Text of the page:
Lexington artist Tony Dunn, 57, a quiet, intellectually disabled man known for his abstract, grid-like paintings, died Tuesday.
For years, Dunn painted at Latitude Artist Community, an art studio that focuses on serving people with disabilities.
“His work is exquisite,” said Mollie Rabiner, who until last year worked as community division director at Latitude. “He’s in private collections all over town.”
“Tony Dunn is esteemed for his beautiful and complex, dimensional compositions that are reminiscent of early Mondrian and eccentric grids/maps/city layouts,” an artist’s statement from Latitude said of him. “Dunn’s greatest quality is his versatility. Hand him acrylic paint, graphite, oil pastels, watercolors, ink, polycrylic, china marker, paint pen (ad nauseum) … and he will produce something layered, colorful, and eloquent.”
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Dunn’s work was featured in a number of shows, and in 2012 he was the focus of a solo exhibition called “Up Close and Beautiful” at Institute 193. Because of his very poor vision, Dunn worked with his face so close to the paint that he sometimes got smudges on him.
Dunn was under state guardianship for many years.
Though he knew Dunn for at least 15 years, Bruce Burris, who co-founded Latitude and now does similar work in Corvallis, Ore., said he knew little of Dunn’s life outside the art studio.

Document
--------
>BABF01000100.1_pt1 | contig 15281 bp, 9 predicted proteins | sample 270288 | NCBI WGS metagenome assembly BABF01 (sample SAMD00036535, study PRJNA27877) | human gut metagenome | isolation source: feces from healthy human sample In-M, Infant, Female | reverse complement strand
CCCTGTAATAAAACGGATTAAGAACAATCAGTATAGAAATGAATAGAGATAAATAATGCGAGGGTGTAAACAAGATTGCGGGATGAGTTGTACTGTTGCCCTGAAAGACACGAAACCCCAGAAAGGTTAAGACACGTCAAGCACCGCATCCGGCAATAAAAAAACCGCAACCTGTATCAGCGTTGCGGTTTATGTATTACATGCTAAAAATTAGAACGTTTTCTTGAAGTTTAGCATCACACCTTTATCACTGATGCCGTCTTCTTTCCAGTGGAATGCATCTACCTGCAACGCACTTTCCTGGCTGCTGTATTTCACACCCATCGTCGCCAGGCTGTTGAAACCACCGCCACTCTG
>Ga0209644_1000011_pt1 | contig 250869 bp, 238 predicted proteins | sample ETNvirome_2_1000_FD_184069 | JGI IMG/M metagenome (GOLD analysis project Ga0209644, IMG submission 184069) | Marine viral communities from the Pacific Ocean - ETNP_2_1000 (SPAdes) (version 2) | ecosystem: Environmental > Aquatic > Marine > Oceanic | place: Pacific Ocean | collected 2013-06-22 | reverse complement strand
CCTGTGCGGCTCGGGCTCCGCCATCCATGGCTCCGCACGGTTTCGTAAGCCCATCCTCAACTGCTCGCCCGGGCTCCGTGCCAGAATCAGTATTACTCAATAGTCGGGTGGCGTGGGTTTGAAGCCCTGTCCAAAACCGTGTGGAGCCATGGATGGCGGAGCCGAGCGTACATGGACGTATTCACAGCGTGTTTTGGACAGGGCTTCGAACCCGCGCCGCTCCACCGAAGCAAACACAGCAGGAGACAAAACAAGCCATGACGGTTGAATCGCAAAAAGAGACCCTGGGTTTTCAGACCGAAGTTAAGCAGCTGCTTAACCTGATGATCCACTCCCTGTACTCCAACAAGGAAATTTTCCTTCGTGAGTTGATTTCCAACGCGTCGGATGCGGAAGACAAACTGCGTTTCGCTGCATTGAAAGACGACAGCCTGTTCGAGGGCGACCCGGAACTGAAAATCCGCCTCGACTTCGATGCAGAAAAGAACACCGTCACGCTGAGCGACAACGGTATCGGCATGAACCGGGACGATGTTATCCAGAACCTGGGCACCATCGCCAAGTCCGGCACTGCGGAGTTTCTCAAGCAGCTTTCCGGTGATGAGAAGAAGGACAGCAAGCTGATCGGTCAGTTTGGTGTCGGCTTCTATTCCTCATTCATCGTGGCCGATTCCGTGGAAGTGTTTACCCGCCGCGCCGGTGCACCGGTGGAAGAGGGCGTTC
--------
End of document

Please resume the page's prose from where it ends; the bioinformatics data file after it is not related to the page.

“There were huge gaps in our understanding of what his background was,” Burris said.
But Rabiner said he leaves behind a community that loved him.
“He has the whole artist community as his family. He is well known,” Rabiner said. “We called him our Buddha,” because he was always happy.
Dunn was methodical in his work and known for being extremely quiet.
“If he ever ran out of paint is when we would hear from him,” Rabiner said.
Dunn’s nephew James Buckner said Dunn was adopted at 12 days old by James E. and Mildred Dunn.
He attended the Bluegrass School on Price Road.
Dunn lived with his mother until she died in 1981. Dunn’s sister, Margie Buckner, saw to his care until 1997, when she died, and he moved to a group home, James Buckner said.
He most recently lived with Mary Harris, a family home provider, Rabiner and Buckner said.
In addition to his work at Latitude, Rabiner said he also participated in the Expressive Program at Employment Solutions.
Funeral arrangements are pending at Milward Funeral Directors.